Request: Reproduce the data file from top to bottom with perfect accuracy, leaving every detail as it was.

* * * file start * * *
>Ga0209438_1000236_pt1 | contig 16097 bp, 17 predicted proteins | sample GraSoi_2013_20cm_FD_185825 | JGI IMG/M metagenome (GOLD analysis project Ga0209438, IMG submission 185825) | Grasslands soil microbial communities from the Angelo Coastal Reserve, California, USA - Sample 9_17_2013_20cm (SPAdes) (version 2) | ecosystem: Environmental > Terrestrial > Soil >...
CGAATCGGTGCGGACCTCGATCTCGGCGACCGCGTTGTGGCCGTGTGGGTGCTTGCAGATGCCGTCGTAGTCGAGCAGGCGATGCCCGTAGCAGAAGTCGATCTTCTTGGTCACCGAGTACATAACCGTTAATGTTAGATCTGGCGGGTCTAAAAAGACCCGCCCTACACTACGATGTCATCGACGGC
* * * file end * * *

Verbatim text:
>Ga0209438_1000236_pt1 | contig 16097 bp, 17 predicted proteins | sample GraSoi_2013_20cm_FD_185825 | JGI IMG/M metagenome (GOLD analysis project Ga0209438, IMG submission 185825) | Grasslands soil microbial communities from the Angelo Coastal Reserve, California, USA - Sample 9_17_2013_20cm (SPAdes) (version 2) | ecosystem: Environmental > Terrestrial > Soil >...
CGAATCGGTGCGGACCTCGATCTCGGCGACCGCGTTGTGGCCGTGTGGGTGCTTGCAGATGCCGTCGTAGTCGAGCAGGCGATGCCCGTAGCAGAAGTCGATCTTCTTGGTCACCGAGTACATAACCGTTAATGTTAGATCTGGCGGGTCTAAAAAGACCCGCCCTACACTACGATGTCATCGACGGC